Everyone is looking for something. Some for fame, some for fortune, some for the perfect hotdog (hello Freddy Eaglesmith). I'm looking for many things, but one of the more irksome things I look for is a high quality image of a Pileated Woodpecker.
This isn't to say that I have sat and waited for a Pileated to arrive, I haven't attempted to bait them to choose a close tree for their supper search, and I definitely have not sought a zoo so that I could get a good pic of one in captivity - that would be cheating. But I have ventured into the woods when I hear the wild cry of this large bird, or ran for my camera when one has landed close by.
One would think that after all the vacations and holidays that I have spent in the bush over the years I would have had an opportunity for the perfect shot. I almost got a pic in Florida and several almosts in South Carolina. There has been at least one extended family of the species in the woods around our family cottage on Manitoulin Island taunting me almost daily.
The best shot I ever got was while on vacation in The Birkshires, Massachusetts. I was on vacation with Yvonne and my Mom and Dad. We were travelling a winding county road and saw one working on a tree branch above the road. We were able to get stopped and I got my camera out of the trunk. I got a decently sharp shot but the Woodpecker Gods weren't smiling. Somehow I have lost the image! It must be archived somewhere, I just don't know where! Over the years my family has gotten accustom to these unscheduled photography stops. Has yours?
I have many compulsions and frustrations with photography. I can't walk past a group of public Bixi Bikes without attempting a shot even though I haven't got one that I'm happy with in 7 years. But frustrations like these are easier to deal with than the subject that shows itself regularly but flies away.
I'll keep trying to get the shot. Best of luck with your Pileated Woodpecker, whatever it may be.
I may not get any Pileated Woodpecker shots but the Downy Woodpeckers are much more accommodating to me.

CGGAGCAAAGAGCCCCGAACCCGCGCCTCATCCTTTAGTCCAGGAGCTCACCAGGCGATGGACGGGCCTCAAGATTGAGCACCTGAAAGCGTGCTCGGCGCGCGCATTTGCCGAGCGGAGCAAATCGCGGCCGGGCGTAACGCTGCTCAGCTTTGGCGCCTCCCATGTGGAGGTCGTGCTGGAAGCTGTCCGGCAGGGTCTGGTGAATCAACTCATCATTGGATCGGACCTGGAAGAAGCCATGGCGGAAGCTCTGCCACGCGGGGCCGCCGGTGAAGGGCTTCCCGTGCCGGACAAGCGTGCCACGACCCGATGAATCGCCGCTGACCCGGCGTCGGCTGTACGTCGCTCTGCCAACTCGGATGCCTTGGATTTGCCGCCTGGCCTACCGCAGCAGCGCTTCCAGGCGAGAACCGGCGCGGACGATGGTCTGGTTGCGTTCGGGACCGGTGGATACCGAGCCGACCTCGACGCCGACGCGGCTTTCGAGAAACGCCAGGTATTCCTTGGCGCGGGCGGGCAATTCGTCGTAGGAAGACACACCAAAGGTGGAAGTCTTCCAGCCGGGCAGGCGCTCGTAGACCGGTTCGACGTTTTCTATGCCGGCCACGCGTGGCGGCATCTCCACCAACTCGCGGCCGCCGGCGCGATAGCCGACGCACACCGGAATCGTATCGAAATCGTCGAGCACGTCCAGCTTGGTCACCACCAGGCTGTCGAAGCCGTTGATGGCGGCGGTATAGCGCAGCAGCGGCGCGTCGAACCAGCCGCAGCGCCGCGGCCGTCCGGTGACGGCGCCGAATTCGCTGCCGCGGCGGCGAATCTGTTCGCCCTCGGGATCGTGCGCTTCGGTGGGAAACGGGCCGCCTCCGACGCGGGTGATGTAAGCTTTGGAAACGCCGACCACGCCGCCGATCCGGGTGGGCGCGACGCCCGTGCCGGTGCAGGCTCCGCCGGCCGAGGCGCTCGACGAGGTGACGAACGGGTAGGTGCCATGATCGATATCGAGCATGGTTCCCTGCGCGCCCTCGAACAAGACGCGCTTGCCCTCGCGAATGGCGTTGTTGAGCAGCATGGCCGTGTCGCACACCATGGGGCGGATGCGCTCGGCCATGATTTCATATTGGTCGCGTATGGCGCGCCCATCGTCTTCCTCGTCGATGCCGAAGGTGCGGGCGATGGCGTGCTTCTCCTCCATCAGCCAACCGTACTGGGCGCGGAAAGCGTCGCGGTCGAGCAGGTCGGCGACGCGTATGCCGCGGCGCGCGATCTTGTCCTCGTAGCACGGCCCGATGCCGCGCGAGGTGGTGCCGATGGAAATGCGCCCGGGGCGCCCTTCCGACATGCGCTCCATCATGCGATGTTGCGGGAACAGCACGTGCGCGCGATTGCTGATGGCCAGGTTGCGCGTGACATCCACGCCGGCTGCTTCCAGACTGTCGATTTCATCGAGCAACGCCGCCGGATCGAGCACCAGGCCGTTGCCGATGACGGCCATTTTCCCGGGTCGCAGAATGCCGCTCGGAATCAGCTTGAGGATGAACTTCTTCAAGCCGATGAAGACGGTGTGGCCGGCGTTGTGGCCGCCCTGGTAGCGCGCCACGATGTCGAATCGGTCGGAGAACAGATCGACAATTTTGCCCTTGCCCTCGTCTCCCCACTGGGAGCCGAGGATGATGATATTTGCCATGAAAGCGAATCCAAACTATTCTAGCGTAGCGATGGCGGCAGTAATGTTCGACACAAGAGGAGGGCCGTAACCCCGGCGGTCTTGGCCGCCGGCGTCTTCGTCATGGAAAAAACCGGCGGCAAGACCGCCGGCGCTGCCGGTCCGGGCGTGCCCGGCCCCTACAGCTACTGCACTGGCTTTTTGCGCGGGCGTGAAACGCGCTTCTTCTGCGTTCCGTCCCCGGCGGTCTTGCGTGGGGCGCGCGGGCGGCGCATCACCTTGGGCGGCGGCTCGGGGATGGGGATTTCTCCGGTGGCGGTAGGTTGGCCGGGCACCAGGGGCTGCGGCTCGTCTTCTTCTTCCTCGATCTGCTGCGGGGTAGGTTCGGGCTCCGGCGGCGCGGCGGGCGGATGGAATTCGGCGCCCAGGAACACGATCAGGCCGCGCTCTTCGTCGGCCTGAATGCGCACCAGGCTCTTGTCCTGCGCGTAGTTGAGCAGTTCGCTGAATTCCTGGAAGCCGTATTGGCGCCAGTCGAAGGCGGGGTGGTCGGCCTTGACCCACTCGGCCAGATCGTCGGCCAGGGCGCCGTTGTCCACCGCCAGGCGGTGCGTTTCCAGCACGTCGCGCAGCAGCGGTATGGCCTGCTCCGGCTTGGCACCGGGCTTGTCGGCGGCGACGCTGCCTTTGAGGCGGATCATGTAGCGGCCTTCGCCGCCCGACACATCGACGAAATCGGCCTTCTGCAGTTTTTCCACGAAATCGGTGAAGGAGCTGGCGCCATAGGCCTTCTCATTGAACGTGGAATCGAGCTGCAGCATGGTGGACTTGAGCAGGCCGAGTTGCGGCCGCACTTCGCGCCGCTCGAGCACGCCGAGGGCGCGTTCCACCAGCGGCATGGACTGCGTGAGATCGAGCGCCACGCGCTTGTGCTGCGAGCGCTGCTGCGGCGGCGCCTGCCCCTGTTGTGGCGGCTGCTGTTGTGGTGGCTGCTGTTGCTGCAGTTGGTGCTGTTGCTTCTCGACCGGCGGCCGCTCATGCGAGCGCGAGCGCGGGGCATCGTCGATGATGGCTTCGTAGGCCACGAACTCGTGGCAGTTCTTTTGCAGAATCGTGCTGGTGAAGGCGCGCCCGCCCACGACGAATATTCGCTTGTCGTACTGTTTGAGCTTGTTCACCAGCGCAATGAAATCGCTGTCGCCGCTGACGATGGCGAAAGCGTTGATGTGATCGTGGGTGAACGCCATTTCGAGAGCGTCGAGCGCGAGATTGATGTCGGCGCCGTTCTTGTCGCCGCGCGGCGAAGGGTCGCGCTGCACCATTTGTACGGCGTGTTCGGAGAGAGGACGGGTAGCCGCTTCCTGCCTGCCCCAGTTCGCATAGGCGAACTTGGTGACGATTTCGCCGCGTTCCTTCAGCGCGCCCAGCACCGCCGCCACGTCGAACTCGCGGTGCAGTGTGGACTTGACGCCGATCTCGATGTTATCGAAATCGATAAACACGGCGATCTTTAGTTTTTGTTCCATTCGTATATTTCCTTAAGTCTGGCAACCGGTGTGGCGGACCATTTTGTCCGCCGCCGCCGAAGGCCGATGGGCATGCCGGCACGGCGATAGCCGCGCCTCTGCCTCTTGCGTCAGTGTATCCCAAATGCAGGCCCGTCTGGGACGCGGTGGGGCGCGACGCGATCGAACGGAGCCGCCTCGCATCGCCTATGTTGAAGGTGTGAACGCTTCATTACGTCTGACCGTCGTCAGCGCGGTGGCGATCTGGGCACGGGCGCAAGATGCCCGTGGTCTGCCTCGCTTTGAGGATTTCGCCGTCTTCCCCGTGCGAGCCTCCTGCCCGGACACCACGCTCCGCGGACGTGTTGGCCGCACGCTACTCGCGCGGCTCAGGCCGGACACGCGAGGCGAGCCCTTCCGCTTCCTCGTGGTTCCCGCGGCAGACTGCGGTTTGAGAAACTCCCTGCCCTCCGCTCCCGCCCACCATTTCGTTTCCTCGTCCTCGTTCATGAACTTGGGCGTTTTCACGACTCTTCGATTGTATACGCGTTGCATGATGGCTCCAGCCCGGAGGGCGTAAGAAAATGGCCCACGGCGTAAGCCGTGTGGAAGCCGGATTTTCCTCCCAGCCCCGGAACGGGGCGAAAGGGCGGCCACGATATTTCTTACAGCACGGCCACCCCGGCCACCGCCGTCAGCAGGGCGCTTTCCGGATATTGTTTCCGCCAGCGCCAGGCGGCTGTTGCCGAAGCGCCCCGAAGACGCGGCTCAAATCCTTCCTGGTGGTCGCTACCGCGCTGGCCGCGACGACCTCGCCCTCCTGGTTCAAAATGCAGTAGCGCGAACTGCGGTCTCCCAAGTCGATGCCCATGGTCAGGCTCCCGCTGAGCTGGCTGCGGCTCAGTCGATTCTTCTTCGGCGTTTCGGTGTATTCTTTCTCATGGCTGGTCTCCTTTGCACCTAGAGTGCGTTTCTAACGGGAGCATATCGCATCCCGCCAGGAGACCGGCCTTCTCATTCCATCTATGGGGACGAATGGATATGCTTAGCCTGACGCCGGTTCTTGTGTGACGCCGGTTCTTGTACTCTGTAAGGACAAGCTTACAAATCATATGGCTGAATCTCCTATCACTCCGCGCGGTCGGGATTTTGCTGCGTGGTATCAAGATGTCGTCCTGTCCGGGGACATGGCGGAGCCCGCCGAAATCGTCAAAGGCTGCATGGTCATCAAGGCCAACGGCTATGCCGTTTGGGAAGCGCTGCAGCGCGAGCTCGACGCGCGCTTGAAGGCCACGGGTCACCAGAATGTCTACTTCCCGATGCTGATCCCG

Below are a group of images of a pair of Downy Woodpeckers that were hard at work in the trees while I was below working on spring chores at the cottage this past weekend.
All shots of the Downy Woodpecker were taken using my Sigma 150-500mm lens on a tripod. For a change, I cropped them in a 5x7 aspect ratio instead of the usual 4x6.
A couple of tips for shooting woodpeckers that are helpful to me are:
- Use a tripod if possible for sharper images.
- Use the time delayed shutter release option on your camera (2-5 secs) or a cable release. This will make it more difficult to get the perfect shot since they are so quick moving, but if you take several shots you will get what you want and your image will be sharper since there will be no camera movement from the pressing of the trigger.
- Use manual focus if you are using a tripod. This will allow you to lock in the focus before the shot.
- Use the highest shutter speed possible while giving good exposure. This may mean shooting at a higher ISO when shooting into the shadow of a tree. I find that a little bit of noise due to a high ISO is better than a soft image.
A Photo In The Life Of is a weekly PHOTO blog on LARRYLEWISPHOTO.COM. It is an evolution of my original blog A Photo in the life of that began in 2006. I hope to give a little context to my photography and maybe make a few new photography friends. To purchase a print visit Shop. If the image is not listed Contact Me for availability.
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